Mention your brand in your viral video

Does a good ad have to have anything to do with the product? Marketing campaigns are becoming more complex, with less focus on the product and more focus on narrative and celebrity endorsement. We saw a new angle in class with a viral video of Roger Federer behind the scenes of a Gilette ad. In the ad, which was published on Gilette’s YouTube page, he hit cans off of a man’s head with tennis balls standing about 50 feet away from him. At first, I didn’t remember what company produced that ad, but the story stuck with me. Seeing one of the greatest tennis ball players in the game knock a can off a terrified guy’s head is pretty memorable.

While the video was entertaining, I don’t think it’s a useful part of their ad campaign. Advertising is about building a brand image, and I don’t see what celebrity endorsements do for you if you don’t incorporate your brand into your advertisement. It’s a great story, but without mentioning Gillette, that’s all it is. You’re giving the audience a story, not an ad.

Recently, I saw another video that did a much better job of this tactic. PepsiMax started a viral ad campaign with Jeff Gordon where they disguised hi first as a potential customer at a car dealer. In the video, Gordon pretends to be an older, nervous mini-van driver who’s initially afraid of the power of the Camaro the salesman wants him to test drive. When he agrees to drive the car, he takes the salesman on a high speed joyride that leaves the salesman terrified. His reactions throughout the video are hilarious, and the video has over 41 million hits to this day.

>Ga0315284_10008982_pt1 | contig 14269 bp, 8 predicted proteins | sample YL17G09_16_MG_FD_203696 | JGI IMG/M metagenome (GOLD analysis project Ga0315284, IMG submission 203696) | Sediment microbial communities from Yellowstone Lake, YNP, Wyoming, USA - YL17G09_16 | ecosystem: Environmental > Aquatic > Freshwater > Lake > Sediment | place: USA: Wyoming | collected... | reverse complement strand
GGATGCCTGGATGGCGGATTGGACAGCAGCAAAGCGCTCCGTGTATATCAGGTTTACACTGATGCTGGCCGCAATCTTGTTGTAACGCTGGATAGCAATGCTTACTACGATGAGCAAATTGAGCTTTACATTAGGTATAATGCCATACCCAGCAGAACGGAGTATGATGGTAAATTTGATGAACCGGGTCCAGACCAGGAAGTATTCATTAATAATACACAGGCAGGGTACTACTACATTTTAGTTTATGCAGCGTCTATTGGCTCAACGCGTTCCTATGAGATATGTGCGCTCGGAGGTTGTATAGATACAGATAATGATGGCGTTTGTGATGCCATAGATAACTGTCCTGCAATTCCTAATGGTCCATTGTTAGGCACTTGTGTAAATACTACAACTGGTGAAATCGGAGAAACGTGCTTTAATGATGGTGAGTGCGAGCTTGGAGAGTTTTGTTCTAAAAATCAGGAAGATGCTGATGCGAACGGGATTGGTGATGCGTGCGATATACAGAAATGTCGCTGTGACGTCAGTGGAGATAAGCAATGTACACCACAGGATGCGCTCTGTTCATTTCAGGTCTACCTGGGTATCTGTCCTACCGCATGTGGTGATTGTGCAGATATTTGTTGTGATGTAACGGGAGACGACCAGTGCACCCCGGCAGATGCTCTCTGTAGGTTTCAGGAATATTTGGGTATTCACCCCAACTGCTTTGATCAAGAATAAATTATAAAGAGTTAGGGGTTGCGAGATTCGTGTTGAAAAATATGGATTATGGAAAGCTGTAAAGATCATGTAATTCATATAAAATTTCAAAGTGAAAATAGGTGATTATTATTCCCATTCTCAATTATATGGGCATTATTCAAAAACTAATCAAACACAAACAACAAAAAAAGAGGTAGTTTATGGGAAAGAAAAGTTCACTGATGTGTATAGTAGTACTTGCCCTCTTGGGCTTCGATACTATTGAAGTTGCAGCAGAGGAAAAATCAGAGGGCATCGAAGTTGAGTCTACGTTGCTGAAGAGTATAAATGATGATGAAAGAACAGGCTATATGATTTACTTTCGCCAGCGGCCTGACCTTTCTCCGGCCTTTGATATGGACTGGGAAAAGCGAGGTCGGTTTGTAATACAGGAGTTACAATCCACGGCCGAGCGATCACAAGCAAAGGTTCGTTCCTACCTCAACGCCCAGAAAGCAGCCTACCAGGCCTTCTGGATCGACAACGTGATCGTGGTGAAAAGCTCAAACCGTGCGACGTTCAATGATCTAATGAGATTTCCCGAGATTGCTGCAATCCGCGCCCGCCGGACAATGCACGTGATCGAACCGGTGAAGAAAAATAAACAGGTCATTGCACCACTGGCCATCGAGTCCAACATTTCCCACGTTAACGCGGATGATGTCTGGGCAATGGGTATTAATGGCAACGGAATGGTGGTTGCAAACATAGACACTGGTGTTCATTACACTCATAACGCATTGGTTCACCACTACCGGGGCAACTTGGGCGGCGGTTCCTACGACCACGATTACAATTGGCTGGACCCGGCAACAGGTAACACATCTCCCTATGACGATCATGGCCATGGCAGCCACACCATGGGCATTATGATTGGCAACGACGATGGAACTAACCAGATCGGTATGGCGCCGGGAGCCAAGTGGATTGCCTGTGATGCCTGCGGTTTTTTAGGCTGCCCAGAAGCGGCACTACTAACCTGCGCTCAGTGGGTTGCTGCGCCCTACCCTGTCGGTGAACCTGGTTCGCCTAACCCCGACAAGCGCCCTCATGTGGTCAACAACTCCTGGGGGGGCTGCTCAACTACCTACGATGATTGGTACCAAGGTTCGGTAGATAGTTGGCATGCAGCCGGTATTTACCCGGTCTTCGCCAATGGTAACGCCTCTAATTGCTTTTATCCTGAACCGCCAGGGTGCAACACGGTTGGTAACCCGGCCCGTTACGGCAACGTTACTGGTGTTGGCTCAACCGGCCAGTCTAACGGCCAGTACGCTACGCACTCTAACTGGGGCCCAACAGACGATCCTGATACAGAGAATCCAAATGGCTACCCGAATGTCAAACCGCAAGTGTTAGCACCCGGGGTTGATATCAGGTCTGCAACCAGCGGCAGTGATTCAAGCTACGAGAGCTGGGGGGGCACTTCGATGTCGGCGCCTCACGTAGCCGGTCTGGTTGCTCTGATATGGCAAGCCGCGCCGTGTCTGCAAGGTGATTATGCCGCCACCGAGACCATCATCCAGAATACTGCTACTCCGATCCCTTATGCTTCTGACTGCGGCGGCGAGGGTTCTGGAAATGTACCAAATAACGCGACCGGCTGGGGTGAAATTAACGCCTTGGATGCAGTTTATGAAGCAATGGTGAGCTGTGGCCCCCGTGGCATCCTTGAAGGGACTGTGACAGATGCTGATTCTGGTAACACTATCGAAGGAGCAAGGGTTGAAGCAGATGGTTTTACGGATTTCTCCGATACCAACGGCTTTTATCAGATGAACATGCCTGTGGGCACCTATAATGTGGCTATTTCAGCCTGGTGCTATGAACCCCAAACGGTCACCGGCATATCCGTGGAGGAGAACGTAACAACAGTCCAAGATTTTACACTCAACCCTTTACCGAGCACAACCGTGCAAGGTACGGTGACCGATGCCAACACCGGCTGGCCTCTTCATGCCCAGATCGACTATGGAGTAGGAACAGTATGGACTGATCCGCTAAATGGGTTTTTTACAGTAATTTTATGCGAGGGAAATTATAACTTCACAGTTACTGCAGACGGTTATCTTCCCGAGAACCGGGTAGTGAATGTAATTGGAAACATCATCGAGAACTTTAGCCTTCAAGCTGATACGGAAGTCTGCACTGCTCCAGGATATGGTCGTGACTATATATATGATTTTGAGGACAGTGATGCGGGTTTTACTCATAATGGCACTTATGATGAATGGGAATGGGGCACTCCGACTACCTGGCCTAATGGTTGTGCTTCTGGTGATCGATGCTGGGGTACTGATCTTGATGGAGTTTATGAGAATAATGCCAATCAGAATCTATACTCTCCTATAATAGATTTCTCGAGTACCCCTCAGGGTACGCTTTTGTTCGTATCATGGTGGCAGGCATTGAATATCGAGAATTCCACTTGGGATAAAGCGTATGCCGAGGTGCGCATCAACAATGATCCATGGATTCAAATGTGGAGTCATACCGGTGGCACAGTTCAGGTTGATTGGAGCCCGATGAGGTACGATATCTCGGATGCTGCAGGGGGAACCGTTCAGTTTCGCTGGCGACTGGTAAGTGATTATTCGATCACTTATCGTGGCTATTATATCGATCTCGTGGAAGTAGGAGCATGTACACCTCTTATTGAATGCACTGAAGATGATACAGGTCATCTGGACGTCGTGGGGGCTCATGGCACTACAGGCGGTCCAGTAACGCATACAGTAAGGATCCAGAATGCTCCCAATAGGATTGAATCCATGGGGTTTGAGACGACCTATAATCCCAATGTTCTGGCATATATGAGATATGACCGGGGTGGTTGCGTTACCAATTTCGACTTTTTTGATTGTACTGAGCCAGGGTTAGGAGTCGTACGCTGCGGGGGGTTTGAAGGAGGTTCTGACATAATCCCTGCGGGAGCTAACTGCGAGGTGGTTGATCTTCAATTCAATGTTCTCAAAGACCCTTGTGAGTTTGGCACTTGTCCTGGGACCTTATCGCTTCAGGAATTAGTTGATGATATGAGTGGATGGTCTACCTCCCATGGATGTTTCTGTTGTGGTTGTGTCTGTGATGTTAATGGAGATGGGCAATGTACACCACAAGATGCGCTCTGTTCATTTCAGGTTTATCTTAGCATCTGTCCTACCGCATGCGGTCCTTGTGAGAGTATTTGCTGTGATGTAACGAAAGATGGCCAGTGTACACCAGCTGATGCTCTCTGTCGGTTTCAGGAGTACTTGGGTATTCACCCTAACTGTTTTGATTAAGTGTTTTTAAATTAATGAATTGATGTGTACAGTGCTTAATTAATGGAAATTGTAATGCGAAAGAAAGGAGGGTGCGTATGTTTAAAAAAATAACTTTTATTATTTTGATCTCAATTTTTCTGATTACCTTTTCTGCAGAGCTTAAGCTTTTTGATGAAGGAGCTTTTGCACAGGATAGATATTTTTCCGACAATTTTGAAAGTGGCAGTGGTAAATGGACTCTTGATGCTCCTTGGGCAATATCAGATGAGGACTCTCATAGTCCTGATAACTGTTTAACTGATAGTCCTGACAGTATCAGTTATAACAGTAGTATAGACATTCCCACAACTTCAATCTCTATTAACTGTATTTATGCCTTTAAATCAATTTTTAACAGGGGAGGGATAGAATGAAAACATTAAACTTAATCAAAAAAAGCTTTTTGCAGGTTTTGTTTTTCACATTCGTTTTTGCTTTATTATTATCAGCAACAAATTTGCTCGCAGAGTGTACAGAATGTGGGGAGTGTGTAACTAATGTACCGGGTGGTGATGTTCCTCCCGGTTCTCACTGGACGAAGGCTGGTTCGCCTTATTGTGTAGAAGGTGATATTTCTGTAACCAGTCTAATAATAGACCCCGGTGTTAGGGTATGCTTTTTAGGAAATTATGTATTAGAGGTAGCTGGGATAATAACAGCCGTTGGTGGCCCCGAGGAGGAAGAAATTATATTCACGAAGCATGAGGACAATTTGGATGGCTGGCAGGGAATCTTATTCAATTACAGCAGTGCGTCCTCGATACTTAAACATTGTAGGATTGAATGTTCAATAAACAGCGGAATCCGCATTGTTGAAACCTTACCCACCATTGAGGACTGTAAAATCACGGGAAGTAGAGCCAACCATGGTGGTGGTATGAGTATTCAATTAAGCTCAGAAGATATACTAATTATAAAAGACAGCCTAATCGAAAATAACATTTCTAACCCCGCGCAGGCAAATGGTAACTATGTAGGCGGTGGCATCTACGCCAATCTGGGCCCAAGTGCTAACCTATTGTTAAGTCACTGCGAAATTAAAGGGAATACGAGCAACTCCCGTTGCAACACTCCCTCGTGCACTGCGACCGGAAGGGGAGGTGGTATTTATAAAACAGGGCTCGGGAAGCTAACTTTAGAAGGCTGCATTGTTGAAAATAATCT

What this ad does differently is that it mentions PepsiMax’s brand multiple times throughout the video. They even set up a small camera in a can of Pepsi that Gordon put in the cup holder of the Camaro, which caught all the salesman’s reactions. At the end of the video, Gordon calms the driver by telling him it’s a prank sponsored by Pepsi Max.

This awareness is key in a viral advertising campaign. In the Gilette video, viewers remember it as the behind the scenes ad where Roger Federer hits a tennis ball off of a guy’s head. Gillette isn’t mentioned in the video at all. The only thing that lets you know it’s made by Gillette is the title and the fact that Gillette uploaded it. PepsiMax found a way to make their brand a part of the video with the Pepsi can camera, and they reminded viewers who produced it several times throughout the video. If they used a strategy similar to Gillette’s, the ad would be known as the viral video where Jeff Gordon pranked a car salesman instead of the ad where Jeff Gordon pranked a car salesman with PepsiMax.

Gillette. (2010, August 16). Amazing Roger Federer trickshot on Gillette ad shoot. YouTube. Retrieved March 14, 2014, from http://www.youtube.com/watch?v=cTl3U6aSd2w

 

Pepsi. (2013, March 12). Pepsi MAX & Jeff Gordon Present: “Test Drive”. YouTube. Retrieved March 14, 2014, from http://www.youtube.com/watch?v=Q5mHPo2yDG8

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2 thoughts on “Mention your brand in your viral video

  1. GREAT article! I think you hit the nail on the head of story vs brand infused story. I watched both it’s very obvious that Pepsi had something to do with the commercial whereas the Roger Federer ad is completely forgettable except for the fact that he did something pretty cool.

    Like

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